ASKSAGE: Sage Q&A Forum - RSS feedhttps://ask.sagemath.org/questions/Q&A Forum for SageenCopyright Sage, 2010. Some rights reserved under creative commons license.Fri, 26 Mar 2021 23:55:46 +0100How to find second order differential equation from general solution?https://ask.sagemath.org/question/56389/how-to-find-second-order-differential-equation-from-general-solution/ I've looked everywhere on Sage but I simply cannot find any command that'll help me with this.
It's essentially using desolve, but backwards, like if I'm given
y=C1*e^-x + C2*x*e^-x
how would I figure out the original second order differential equation?
Thanks!Fri, 26 Mar 2021 17:33:33 +0100https://ask.sagemath.org/question/56389/how-to-find-second-order-differential-equation-from-general-solution/Comment by slelievre for <p>I've looked everywhere on Sage but I simply cannot find any command that'll help me with this.</p>
<p>It's essentially using desolve, but backwards, like if I'm given</p>
<pre><code>y=C1*e^-x + C2*x*e^-x
</code></pre>
<p>how would I figure out the original second order differential equation?
Thanks!</p>
https://ask.sagemath.org/question/56389/how-to-find-second-order-differential-equation-from-general-solution/?comment=56392#post-id-56392Welcome to Ask Sage!
Thank you for your questions!Fri, 26 Mar 2021 18:30:39 +0100https://ask.sagemath.org/question/56389/how-to-find-second-order-differential-equation-from-general-solution/?comment=56392#post-id-56392Answer by slelievre for <p>I've looked everywhere on Sage but I simply cannot find any command that'll help me with this.</p>
<p>It's essentially using desolve, but backwards, like if I'm given</p>
<pre><code>y=C1*e^-x + C2*x*e^-x
</code></pre>
<p>how would I figure out the original second order differential equation?
Thanks!</p>
https://ask.sagemath.org/question/56389/how-to-find-second-order-differential-equation-from-general-solution/?answer=56393#post-id-56393In this case, the function in the question has two parameters,
so it describes a vector space of dimension 2 inside the
space of functions from ℝ to ℝ.
So we might look for a linear differential equation of order two.
Then for each of the functions $x \mapsto e^{-x}$ and $x \mapsto x e^{-x}$,
we can look for linear relations between the function, its derivative,
and its second derivative.
See [Ask Sage question 56390](http://ask.sagemath.org/question/56390) about that.
Then we can find a common linear dependence relation that works for both.
That will be the desired differential equation.
For another approach, use power series expansions of the functions and the
[ore-algebra package](https://www3.risc.jku.at/research/combinat/software/ore_algebra/),
see in particular the [guessing module](http://www.algebra.uni-linz.ac.at/people/mkauers/ore_algebra/generated/ore_algebra.guessing.html).Fri, 26 Mar 2021 18:39:21 +0100https://ask.sagemath.org/question/56389/how-to-find-second-order-differential-equation-from-general-solution/?answer=56393#post-id-56393Comment by Presto.creator for <p>In this case, the function in the question has two parameters,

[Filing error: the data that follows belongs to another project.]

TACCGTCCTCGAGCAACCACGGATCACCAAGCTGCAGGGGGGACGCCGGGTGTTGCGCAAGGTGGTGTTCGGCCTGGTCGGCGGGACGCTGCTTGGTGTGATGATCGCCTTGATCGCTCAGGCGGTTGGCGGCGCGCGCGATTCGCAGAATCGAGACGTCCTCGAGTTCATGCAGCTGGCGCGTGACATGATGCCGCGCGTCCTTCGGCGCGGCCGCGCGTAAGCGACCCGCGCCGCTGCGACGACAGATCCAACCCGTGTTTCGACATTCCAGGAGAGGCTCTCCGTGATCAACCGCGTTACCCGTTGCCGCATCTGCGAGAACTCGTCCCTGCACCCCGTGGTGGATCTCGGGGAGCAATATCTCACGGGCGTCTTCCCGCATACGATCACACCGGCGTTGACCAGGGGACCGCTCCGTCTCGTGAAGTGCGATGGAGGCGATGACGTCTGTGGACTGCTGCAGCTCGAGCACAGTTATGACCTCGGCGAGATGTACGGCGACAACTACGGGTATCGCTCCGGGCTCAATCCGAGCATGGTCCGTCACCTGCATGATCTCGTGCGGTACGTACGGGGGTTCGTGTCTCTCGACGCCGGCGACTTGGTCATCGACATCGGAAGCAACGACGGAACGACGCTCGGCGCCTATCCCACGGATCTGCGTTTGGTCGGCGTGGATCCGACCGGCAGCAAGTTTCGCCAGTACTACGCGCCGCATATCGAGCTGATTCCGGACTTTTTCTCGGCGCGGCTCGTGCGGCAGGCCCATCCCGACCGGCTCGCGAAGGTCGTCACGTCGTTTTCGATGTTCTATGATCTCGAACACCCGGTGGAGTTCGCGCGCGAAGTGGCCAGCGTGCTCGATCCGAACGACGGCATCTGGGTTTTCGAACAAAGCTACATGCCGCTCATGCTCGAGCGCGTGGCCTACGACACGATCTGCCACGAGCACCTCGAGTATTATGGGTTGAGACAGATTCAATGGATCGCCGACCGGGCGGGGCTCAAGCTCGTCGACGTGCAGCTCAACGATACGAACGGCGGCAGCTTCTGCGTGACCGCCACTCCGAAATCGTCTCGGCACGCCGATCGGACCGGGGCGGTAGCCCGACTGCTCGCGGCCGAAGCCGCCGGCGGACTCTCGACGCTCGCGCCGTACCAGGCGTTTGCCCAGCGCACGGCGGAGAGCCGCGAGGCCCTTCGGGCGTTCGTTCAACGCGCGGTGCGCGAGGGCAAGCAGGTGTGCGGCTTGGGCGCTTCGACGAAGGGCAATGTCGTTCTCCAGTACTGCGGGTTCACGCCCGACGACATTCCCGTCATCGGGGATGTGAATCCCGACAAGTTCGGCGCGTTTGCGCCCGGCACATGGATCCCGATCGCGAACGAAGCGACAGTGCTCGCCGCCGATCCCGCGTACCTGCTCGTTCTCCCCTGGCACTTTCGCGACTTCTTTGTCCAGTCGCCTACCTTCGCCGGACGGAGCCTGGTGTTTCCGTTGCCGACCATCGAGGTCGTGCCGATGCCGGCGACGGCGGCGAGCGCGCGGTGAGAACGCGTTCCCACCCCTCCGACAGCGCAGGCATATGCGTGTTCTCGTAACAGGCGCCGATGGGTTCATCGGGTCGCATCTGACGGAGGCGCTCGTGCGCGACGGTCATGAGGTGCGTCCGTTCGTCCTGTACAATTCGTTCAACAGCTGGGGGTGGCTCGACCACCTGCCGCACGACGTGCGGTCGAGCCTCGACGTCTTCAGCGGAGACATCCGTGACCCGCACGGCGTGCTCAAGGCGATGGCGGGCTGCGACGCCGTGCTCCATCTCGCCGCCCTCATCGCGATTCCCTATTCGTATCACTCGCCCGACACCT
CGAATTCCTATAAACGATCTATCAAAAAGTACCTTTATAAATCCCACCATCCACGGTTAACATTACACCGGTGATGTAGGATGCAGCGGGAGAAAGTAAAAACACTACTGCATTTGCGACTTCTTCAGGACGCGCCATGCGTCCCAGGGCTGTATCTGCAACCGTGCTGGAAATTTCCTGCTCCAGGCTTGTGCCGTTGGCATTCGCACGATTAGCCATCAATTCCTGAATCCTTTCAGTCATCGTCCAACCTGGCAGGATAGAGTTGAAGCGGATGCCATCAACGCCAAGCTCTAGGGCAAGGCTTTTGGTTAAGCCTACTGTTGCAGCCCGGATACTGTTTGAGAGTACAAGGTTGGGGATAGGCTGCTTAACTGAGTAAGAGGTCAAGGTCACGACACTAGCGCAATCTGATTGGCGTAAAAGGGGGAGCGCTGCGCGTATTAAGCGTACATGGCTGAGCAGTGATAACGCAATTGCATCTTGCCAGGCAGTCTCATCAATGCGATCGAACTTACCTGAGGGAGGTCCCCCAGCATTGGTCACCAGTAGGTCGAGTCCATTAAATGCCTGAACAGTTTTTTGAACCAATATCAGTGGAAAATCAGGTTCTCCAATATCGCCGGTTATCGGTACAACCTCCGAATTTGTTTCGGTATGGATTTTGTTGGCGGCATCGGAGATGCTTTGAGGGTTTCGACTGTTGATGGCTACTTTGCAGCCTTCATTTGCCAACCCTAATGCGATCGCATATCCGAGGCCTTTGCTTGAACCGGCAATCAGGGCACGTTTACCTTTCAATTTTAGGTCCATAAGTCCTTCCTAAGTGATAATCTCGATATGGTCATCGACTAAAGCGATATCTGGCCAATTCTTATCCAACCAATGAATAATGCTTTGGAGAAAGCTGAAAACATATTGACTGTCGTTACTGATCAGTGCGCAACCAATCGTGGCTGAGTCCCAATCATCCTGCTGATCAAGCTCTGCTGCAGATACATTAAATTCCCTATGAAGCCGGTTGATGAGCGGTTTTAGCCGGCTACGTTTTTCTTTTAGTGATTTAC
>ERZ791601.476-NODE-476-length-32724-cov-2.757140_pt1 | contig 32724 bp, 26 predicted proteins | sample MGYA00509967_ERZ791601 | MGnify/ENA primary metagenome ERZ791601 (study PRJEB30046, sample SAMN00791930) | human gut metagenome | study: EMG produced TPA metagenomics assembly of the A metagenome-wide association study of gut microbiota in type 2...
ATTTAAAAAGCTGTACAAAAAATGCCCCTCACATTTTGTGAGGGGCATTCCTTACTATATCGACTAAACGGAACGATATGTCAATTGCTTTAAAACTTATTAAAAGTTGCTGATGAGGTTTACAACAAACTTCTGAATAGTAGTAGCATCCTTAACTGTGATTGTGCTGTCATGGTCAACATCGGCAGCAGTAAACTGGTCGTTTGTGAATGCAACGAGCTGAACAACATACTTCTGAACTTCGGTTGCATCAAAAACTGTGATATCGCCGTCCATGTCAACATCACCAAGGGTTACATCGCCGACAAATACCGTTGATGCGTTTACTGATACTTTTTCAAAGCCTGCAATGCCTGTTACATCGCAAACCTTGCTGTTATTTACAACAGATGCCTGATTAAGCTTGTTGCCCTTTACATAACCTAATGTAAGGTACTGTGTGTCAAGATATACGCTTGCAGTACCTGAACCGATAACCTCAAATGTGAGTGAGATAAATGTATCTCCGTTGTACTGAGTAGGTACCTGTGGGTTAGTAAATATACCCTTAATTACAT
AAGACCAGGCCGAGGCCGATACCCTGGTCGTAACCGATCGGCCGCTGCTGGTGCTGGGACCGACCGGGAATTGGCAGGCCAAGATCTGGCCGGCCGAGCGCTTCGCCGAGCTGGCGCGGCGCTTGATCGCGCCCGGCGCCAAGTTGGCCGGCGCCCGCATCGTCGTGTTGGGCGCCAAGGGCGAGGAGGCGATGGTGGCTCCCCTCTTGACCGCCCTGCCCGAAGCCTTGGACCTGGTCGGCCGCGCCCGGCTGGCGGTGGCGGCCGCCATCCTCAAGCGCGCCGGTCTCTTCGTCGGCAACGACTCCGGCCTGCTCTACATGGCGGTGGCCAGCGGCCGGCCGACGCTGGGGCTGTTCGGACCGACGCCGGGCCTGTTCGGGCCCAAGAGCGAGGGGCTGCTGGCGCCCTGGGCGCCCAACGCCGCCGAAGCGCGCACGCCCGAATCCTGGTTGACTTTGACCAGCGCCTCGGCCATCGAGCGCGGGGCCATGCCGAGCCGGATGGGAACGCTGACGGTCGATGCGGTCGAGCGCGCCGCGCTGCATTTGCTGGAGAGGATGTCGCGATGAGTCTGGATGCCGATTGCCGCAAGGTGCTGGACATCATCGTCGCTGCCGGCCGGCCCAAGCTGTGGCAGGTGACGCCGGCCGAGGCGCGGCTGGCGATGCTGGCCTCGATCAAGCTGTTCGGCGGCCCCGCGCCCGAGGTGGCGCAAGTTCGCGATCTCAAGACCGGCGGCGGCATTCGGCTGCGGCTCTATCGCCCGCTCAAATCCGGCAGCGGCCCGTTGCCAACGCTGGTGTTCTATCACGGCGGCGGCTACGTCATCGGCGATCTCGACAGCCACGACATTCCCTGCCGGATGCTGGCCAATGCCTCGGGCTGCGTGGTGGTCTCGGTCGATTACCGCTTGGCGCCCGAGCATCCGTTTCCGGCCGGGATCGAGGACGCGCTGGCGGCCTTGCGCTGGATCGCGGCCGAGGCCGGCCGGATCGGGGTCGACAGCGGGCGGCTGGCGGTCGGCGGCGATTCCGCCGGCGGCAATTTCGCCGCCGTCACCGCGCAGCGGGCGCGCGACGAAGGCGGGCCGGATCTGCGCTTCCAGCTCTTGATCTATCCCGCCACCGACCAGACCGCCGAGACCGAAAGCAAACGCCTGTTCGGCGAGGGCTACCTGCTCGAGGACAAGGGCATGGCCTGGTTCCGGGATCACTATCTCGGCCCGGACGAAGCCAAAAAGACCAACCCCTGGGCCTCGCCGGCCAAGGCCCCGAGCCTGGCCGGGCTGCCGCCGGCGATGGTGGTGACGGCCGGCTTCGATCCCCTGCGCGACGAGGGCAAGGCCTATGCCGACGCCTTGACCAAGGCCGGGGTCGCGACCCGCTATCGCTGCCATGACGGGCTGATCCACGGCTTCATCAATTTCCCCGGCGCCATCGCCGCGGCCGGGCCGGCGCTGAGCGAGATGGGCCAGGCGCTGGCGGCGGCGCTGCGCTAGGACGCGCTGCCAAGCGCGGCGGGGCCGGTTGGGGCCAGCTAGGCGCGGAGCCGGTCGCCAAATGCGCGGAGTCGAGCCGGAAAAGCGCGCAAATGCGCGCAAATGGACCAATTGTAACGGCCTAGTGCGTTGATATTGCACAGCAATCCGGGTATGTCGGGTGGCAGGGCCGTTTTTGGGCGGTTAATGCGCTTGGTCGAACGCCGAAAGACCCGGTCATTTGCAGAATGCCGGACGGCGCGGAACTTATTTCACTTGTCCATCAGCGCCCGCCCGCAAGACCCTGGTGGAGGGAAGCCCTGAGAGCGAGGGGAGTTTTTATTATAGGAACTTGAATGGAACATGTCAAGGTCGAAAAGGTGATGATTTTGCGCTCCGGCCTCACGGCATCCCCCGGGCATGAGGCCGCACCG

so it describes a vector space of dimension 2 inside the
space of functions from ℝ to ℝ.</p>
<p>So we might look for a linear differential equation of order two.</p>
<p>Then for each of the functions $x \mapsto e^{-x}$ and $x \mapsto x e^{-x}$,
we can look for linear relations between the function, its derivative,
and its second derivative.</p>
<p>See <a href="http://ask.sagemath.org/question/56390">Ask Sage question 56390</a> about that.</p>
<p>Then we can find a common linear dependence relation that works for both.</p>
<p>That will be the desired differential equation.</p>
<p>For another approach, use power series expansions of the functions and the
<a href="https://www3.risc.jku.at/research/combinat/software/ore_algebra/">ore-algebra package</a>,
see in particular the <a href="http://www.algebra.uni-linz.ac.at/people/mkauers/ore_algebra/generated/ore_algebra.guessing.html">guessing module</a>.</p>
https://ask.sagemath.org/question/56389/how-to-find-second-order-differential-equation-from-general-solution/?comment=56395#post-id-56395I didn't know my questions were so similar, thank you again! You're a good personFri, 26 Mar 2021 21:36:31 +0100https://ask.sagemath.org/question/56389/how-to-find-second-order-differential-equation-from-general-solution/?comment=56395#post-id-56395Answer by Juanjo for <p>I've looked everywhere on Sage but I simply cannot find any command that'll help me with this.</p>
<p>It's essentially using desolve, but backwards, like if I'm given</p>
<pre><code>y=C1*e^-x + C2*x*e^-x
</code></pre>
<p>how would I figure out the original second order differential equation?
Thanks!</p>
https://ask.sagemath.org/question/56389/how-to-find-second-order-differential-equation-from-general-solution/?answer=56401#post-id-56401You can derive two times the identity $y=C_1e^{-x} + C_2 x e^{-x}$, take the two derivatives for solving $C_1$ and $C_2$, and then replace these constants in the initial identity, that is:
var("C1, C2")
y = function("y")(x)
f = C1*e^(-x) + C2*x*e^(-x)
sol = solve([diff(y==f,x), diff(y==f,x,2)], C1, C2)
ode = (y-f==0).subs(sol).full_simplify()
show(ode)
The output is
$$y\left(x\right) + 2 \\, \frac{\partial}{\partial x}y\left(x\right) + \frac{\partial^{2}}{(\partial x)^{2}}y\left(x\right) = 0$$
You can prettify it by using, for example, the following code inspired by @slelievre's answer to [this question](https://ask.sagemath.org/question/41644), i.e.:
y1 = function("y1", latex_name="y'")(x)
y2 = function("y2", latex_name="y''")(x)
ode_pretty = ode.subs({diff(y(x), x):y1, diff(y(x), x, x): y2})
show(ode_pretty)
which yields
$$y\left(x\right) + 2 \\, y'\left(x\right) + y''\left(x\right) = 0$$
Fri, 26 Mar 2021 23:55:46 +0100https://ask.sagemath.org/question/56389/how-to-find-second-order-differential-equation-from-general-solution/?answer=56401#post-id-56401